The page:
- I would like to add your practical tips and experiences to this!
Added by you:
- Punctually claw care policy (for dry period and after negative energy balance period) by the skilled person.
- Short interval between calves
- Reward high-yielding cows (concentrate, space, …)
- Often push feed, also at night
- Generous, comfortable lying places
Every newly born heifer calf is a potential 100,000 liter cow….
That sounds like someone is saying “dream on”.
Because there are a lot of links in the chain along the way that can break too soon.
Can you identify weak links within your company?
Rearing – housing – first year – start of first lactation – perhaps too few cows calving for the third time – condition – claws – nutrition – housing / cow comfort.
Good rearing produces well-developed heifers that can calve at 22-24 months of age.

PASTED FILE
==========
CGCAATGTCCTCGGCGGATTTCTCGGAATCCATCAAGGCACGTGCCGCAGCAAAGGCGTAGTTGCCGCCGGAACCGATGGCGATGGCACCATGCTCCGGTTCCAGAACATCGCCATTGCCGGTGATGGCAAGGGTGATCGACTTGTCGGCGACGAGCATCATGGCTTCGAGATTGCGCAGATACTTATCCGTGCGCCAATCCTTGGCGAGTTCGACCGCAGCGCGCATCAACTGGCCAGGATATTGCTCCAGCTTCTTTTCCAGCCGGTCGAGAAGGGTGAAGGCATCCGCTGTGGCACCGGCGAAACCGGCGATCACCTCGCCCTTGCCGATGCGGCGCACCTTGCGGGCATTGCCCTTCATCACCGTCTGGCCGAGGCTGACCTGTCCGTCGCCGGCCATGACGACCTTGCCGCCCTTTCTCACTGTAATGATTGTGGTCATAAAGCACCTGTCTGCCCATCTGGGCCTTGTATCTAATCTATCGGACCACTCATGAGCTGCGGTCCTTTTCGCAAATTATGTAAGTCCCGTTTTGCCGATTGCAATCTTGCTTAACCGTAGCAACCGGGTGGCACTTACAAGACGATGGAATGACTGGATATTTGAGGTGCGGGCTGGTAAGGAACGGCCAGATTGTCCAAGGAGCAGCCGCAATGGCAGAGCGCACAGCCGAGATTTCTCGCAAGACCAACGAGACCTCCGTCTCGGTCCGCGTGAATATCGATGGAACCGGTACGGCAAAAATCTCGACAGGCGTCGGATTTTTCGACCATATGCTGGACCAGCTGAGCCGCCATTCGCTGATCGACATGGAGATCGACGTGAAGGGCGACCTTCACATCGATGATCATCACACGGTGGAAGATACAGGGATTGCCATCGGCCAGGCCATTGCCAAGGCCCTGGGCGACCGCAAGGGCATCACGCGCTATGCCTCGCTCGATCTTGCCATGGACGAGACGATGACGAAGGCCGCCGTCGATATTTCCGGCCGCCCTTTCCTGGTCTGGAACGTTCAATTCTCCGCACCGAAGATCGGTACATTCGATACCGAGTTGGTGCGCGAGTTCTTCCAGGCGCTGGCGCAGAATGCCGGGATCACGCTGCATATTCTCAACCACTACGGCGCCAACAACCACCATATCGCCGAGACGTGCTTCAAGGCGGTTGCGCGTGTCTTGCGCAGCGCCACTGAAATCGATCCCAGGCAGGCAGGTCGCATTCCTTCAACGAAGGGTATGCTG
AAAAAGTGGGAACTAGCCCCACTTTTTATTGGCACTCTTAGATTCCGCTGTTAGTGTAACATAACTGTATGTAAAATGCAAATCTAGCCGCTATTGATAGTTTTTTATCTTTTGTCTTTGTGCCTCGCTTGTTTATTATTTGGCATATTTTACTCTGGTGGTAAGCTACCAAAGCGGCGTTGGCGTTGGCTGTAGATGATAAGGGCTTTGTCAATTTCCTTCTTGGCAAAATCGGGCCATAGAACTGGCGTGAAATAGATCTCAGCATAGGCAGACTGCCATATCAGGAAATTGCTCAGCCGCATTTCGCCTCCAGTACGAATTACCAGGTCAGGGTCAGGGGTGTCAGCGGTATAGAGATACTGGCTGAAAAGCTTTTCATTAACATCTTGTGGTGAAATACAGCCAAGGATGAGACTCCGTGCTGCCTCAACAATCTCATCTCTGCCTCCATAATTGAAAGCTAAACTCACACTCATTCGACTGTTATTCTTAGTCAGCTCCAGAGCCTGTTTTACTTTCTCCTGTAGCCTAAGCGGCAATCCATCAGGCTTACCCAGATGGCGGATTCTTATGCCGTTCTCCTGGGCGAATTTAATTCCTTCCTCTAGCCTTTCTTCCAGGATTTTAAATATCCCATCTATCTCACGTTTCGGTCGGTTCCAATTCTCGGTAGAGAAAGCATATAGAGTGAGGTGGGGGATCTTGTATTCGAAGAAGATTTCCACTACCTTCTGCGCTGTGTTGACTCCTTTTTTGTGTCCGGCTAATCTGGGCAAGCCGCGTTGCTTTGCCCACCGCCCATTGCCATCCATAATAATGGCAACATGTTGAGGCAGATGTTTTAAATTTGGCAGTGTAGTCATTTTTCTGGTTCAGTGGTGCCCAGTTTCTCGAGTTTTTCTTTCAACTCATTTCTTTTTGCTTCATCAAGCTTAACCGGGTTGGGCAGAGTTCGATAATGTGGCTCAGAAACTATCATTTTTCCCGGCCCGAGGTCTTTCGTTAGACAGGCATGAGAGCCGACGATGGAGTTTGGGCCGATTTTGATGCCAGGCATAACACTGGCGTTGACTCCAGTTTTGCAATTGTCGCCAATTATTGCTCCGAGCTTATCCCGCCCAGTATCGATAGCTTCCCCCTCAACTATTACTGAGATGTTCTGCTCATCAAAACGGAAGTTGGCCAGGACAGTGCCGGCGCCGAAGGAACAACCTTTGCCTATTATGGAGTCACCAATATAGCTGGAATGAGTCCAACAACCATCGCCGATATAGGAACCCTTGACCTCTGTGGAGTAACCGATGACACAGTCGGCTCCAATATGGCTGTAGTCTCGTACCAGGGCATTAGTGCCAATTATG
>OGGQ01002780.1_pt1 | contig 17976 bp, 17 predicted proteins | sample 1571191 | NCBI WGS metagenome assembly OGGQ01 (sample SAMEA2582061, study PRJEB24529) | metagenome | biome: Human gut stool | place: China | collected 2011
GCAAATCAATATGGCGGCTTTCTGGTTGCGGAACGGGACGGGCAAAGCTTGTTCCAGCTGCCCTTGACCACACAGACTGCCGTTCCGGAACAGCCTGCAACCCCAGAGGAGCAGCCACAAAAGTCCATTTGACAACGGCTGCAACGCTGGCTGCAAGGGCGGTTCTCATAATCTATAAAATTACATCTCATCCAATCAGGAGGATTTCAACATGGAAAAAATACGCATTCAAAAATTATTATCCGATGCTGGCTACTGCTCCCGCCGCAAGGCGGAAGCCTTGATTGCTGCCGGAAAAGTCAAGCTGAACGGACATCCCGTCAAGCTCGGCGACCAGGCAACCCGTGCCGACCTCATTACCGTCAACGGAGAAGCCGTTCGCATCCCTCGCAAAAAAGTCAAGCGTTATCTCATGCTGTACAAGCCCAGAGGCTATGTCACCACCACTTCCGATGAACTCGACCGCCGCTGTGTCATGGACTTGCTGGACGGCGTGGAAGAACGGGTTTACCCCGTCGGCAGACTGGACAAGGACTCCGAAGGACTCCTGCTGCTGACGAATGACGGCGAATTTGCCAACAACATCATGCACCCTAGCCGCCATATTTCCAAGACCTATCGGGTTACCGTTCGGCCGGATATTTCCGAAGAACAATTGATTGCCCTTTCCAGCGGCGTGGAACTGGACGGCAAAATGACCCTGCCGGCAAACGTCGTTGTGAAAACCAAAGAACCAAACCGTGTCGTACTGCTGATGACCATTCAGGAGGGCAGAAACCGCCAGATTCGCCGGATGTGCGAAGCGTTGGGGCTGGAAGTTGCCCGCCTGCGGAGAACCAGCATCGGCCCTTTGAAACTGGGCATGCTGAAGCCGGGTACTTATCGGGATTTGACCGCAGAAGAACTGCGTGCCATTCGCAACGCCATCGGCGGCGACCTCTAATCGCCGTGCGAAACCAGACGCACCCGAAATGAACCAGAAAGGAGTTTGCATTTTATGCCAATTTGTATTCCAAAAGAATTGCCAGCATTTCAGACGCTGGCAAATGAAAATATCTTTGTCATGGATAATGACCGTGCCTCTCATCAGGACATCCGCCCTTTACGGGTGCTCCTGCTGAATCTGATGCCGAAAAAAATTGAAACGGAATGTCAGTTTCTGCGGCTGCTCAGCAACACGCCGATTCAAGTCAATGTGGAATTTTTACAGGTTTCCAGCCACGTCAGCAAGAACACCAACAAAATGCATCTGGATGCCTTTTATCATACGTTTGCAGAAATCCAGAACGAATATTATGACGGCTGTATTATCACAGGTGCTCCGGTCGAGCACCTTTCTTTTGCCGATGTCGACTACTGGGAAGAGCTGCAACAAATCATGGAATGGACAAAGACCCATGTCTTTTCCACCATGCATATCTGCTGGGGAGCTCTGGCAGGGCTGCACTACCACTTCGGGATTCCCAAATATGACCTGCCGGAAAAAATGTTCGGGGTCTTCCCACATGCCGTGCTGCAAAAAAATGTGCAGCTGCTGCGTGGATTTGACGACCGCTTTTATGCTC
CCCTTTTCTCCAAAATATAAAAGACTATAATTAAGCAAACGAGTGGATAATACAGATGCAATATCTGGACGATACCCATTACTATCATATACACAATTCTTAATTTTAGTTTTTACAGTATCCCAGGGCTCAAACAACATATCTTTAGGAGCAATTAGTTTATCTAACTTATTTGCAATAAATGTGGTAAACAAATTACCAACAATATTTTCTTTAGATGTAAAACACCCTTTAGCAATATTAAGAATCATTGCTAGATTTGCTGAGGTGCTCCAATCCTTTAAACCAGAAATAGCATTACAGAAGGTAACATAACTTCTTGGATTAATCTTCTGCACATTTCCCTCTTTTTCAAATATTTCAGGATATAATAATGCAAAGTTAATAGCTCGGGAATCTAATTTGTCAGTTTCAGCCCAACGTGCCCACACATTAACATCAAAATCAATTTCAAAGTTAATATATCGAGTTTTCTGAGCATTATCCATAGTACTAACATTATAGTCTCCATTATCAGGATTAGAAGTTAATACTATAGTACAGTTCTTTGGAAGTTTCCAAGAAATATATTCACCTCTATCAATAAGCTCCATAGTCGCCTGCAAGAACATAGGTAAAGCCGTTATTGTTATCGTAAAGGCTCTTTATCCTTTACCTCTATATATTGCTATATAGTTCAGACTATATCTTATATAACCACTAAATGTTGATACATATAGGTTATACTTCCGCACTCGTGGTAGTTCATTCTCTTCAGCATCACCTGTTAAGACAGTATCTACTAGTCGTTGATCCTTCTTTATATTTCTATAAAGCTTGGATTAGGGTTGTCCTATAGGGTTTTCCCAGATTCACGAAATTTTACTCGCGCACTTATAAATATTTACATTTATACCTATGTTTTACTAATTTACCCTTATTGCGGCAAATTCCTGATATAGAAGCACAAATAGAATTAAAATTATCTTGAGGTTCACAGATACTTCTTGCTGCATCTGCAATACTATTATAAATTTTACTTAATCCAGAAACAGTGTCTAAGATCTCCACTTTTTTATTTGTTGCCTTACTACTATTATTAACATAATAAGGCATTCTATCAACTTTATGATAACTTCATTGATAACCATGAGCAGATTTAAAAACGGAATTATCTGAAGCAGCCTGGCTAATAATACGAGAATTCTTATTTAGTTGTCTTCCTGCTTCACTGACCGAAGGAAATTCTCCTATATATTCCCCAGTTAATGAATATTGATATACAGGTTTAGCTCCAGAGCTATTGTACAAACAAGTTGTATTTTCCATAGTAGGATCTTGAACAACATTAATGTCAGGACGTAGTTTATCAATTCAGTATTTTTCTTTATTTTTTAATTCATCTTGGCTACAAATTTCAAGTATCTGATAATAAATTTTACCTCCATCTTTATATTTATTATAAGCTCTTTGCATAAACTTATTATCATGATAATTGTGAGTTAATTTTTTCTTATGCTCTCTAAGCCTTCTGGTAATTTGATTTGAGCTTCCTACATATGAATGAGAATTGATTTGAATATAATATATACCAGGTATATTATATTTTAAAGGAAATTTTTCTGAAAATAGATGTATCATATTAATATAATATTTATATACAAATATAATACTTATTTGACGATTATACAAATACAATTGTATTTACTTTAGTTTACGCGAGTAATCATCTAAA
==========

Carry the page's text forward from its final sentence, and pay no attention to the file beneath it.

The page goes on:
That is where the basis lies.
We want to take good care of the old cows. But these have also been young.
And to get old cows we have to take good care of the young stock and the younger cows by giving them plenty of space.
Go through the different stages, links, at your farm with a (feed) advisor, veterinarian.
Make note of the details
Most engineers are proud of the DeLaval VMS and how it works. They would be eager to tell what they know and what you can do to improve your workflow. What they don’t always know is what you don’t know. For example, a farmer could think that milk cups do not connect properly by a few, or more, cows is normal, or sounds that you now find normal but that are not. If the farmer doesn’t make note of the details, then the technician would have to coincidentally experience the issue in order to solve it.
So, make sure to always have your phone or a pen and notebook with you.
Make a list of things for the technician to take a look at and they’ll let you know if anything is out of the ordinary. Having the possibility to take notes would also make your work easier.
If you think of something while you’re standing behind your barn or in the middle of the field, you could just jot it down and make note of it.
Do you have a good replacement?